by Anonymous


This is the story of the rebirth of a lowly PowerMac 7200/75. One night after church I was talking to our assistant pastor when he mentioned that someone donated a computer to the church. He said it was a Mac and they couldn't use it and asked if I wanted it. Of course I accepted even before I saw it. When I loaded it in my car that night I had no idea what this discarded Mac's fate would be. I was just going to keep it around to play with or possibly sell it on eBay.


One day as I was contemplating what to do with my newfound treasure; the idea hit me like a bolt of lightning! My girlfriend is a pianist and was starting to do her own arrangements so I thought this would be the perfect gift for her. The 7200's one-piece cover and it's three PCI slots made my job somewhat easier. I had a Performa 6360 which was manufactured AFTER the 7200; the 7200, along with other Powermacs with the same design factor, was way ahead of the Performa series as far as case design and upgradeability.


Time was of great concern with this project since it was to be a Christmas present. I had about 3 months to complete it and the fact that she was always coming over to the house made things a little challenging. The case was fairly simple to do, but was very time consuming due to the amount of paint involved. I used 100 grit sandpaper to rough up the case and take off a little of the texture. I smoothed it out with some 320 grit before priming. As for paint, I used strictly Rust-Oleum lacquers. I lost count with how many coats I used around 10; let's just say it was a lot. I made the mistake of transporting the case between work and home. Some of the coats of paint were just to cover up scratches and scuffs from banging into doors or chairs. If at all possible, find a place for your project and leave it there until it's done. One thing you'll notice is the repositioning of the Apple logo. I just pried it carefully with a knife from its original spot on the left side of the case, painted it gold, and glued it to the middle. I thought the logo was a piece of molded plastic, but it's actually made from a thick metal foil. In any case, be careful when removing one if you're planning on keeping it because you could bend it pretty easily. The logo was recessed into the case so I filled the hole with epoxy then sanded it smooth. After the case was done it was onto the mini-piano lid!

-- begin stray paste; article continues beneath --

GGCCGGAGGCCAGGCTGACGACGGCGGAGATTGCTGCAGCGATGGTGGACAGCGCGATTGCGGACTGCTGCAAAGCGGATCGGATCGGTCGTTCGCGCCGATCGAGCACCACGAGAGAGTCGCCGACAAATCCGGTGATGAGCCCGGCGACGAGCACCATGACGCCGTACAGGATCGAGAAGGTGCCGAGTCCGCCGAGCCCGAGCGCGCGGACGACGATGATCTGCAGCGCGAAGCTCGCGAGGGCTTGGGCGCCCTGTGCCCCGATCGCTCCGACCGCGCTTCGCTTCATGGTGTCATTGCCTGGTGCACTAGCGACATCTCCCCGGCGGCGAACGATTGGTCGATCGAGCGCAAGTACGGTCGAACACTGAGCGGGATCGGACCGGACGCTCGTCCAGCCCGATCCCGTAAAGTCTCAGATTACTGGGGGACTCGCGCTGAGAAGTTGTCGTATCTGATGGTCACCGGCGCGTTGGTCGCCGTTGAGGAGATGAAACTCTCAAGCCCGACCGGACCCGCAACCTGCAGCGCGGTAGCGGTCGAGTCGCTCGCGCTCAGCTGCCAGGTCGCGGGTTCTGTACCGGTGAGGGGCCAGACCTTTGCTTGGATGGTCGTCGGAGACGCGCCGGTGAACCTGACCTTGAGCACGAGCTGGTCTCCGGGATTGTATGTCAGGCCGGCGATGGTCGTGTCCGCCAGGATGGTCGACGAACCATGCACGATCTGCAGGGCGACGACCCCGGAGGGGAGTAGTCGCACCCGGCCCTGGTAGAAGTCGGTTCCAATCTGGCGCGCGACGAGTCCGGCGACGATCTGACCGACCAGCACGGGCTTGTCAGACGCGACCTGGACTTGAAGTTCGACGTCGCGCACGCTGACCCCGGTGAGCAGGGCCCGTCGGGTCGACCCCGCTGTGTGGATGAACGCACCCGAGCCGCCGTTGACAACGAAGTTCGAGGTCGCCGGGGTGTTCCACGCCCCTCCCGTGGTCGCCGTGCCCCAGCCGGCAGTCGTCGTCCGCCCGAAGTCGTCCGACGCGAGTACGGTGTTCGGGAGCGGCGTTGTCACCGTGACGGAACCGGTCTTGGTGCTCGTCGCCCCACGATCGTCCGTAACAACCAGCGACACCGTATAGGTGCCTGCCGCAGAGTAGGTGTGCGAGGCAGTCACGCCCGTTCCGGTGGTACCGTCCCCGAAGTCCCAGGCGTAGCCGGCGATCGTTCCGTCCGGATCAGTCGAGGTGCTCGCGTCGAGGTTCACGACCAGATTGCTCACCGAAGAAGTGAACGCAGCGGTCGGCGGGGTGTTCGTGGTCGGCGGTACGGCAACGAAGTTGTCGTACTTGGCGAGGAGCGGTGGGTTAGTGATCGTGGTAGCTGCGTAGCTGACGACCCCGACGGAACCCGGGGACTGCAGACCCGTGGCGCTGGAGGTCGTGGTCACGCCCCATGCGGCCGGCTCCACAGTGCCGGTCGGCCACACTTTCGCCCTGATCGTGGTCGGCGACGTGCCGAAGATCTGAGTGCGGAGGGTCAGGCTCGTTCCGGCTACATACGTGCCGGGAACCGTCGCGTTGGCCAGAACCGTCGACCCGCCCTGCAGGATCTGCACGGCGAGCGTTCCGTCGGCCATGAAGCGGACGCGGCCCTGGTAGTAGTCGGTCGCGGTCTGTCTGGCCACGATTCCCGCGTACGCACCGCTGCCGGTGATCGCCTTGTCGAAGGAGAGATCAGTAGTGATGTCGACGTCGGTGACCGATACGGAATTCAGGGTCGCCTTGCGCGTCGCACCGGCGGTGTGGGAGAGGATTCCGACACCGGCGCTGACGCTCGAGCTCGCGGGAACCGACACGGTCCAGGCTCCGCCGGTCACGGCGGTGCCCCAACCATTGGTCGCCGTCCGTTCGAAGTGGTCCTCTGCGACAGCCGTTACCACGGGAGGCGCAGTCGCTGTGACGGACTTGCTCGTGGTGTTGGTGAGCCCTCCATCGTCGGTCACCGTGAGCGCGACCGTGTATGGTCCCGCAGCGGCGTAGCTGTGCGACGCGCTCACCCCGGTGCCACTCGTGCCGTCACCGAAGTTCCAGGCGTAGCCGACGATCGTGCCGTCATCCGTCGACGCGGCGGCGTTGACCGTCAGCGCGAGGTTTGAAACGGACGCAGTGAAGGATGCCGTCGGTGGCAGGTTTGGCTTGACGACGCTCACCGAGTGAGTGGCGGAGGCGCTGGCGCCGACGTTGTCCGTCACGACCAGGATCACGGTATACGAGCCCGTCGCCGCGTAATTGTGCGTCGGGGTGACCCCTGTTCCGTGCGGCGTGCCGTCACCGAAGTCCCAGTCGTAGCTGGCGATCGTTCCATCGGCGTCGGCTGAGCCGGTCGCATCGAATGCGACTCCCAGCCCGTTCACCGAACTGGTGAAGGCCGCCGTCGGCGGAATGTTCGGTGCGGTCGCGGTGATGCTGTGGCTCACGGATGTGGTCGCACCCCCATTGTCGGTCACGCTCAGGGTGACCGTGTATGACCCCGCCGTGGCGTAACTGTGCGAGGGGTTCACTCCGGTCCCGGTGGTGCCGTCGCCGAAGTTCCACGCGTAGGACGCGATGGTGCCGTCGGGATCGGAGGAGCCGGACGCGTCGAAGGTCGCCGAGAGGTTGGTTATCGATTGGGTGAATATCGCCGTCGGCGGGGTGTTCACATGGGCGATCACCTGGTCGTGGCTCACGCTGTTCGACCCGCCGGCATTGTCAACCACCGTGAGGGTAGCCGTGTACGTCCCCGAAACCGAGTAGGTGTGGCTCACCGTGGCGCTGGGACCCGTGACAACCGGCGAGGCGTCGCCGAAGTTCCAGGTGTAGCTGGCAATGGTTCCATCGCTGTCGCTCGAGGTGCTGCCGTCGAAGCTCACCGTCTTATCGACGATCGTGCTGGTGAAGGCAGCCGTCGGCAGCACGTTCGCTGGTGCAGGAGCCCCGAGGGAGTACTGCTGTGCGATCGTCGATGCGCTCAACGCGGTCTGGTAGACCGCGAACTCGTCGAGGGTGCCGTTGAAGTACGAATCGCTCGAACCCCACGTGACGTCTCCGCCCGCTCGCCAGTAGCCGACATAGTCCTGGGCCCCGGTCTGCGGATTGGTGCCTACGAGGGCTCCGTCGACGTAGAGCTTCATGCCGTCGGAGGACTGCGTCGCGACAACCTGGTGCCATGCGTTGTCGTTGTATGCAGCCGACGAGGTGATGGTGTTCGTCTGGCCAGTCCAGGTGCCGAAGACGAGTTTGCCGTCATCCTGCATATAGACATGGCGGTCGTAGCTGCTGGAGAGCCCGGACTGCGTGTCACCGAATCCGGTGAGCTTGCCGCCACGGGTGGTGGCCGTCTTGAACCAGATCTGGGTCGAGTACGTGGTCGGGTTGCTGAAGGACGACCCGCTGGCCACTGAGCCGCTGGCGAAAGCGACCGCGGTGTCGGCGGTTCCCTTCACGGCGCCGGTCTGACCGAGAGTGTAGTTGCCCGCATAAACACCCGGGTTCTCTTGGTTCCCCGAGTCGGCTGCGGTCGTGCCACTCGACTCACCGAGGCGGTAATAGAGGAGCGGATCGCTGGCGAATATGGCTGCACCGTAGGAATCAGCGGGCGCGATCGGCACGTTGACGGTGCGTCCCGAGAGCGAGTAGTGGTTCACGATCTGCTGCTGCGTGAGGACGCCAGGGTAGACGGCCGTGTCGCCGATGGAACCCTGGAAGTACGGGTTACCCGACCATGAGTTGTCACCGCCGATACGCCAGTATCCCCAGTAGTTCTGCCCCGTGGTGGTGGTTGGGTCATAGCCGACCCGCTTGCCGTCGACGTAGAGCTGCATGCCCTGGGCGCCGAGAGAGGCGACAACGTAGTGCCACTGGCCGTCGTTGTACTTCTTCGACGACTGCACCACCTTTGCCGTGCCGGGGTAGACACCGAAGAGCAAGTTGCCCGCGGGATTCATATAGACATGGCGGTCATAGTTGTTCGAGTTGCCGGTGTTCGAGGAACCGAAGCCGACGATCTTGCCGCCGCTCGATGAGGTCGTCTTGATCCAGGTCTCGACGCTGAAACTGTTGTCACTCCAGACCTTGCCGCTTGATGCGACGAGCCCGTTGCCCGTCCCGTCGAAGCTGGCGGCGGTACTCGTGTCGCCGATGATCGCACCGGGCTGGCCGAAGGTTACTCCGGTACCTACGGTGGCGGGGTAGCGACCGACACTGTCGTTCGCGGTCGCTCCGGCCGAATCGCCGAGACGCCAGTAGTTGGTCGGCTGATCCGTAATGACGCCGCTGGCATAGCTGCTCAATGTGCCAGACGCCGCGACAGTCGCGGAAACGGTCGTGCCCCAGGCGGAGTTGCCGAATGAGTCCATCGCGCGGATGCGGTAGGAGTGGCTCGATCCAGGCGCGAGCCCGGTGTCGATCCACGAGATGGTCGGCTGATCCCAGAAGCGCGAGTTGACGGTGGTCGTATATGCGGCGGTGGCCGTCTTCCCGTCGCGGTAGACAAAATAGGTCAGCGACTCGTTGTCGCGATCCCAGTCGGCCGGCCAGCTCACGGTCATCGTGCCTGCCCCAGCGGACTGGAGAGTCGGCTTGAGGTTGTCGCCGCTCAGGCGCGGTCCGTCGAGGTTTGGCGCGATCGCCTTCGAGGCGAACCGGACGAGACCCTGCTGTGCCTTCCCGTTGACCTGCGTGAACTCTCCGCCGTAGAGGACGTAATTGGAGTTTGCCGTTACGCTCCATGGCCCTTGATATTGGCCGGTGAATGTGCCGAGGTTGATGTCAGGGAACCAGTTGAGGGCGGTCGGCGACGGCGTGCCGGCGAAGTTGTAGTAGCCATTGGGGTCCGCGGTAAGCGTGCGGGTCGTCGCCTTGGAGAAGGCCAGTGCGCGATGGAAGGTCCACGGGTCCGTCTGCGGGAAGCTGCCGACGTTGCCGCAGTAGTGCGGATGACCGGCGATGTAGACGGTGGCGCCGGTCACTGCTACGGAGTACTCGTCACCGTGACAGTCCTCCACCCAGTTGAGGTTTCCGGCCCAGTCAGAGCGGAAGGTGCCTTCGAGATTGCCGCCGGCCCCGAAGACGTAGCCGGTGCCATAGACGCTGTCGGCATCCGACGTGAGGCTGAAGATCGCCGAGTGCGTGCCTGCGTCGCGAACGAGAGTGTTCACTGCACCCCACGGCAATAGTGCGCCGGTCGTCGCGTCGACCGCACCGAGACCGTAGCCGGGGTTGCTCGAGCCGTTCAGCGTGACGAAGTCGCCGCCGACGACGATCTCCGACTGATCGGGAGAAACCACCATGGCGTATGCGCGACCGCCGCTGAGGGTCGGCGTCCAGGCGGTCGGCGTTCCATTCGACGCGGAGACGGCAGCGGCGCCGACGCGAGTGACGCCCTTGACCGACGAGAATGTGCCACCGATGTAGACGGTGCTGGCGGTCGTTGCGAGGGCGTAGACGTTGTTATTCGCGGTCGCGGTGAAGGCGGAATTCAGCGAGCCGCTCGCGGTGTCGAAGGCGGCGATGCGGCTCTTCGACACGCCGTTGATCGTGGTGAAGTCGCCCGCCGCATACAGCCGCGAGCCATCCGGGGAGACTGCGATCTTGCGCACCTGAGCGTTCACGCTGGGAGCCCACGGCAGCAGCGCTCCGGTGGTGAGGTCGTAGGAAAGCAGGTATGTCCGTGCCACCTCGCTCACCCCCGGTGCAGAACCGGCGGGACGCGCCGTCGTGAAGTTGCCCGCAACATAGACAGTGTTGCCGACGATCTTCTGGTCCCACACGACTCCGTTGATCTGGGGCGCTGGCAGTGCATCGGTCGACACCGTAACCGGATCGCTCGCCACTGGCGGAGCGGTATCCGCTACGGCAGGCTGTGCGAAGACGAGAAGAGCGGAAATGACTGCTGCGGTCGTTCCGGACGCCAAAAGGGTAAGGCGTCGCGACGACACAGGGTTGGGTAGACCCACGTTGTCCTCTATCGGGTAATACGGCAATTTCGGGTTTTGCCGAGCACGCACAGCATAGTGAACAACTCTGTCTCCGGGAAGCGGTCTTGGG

The lid is made from 1" poplar. Poplar is a hardwood with a smooth finish and is fairly inexpensive. I drew the pattern and had my girlfriend's grandfather cut it out with his scroll saw. The hinges that attach the lid to the case are just brass middle hinges you can find at about any hardware store. I was worried that I wouldn't be able to use screws in the top of the case for fear of hitting something on the inside. Fortunately, the screws are just on the inside edge of the case and don't interfere with anything...whew.

The 12" brass hinge that connects the two pieces of the lid was not an easy thing to find. Most of your major hardware chains (Home Depot, Lowe's) don't carry anything smaller than a 3' hinge. My girlfriend's father finally tipped me off to a small hardware store that specializes in hard-to-find woods and hardware. For the finishing touch I added felt pads to keep the lid from scratching the case and act as shims to add the proper spacing between the lid, case, and lid pieces. The peg that props up the lid is made from scrap wood and isn't attached so it's removable. The two biggest and most important pieces were done and now we're headed into home "base", get it? Base? Nevermind, it was funnier in my head.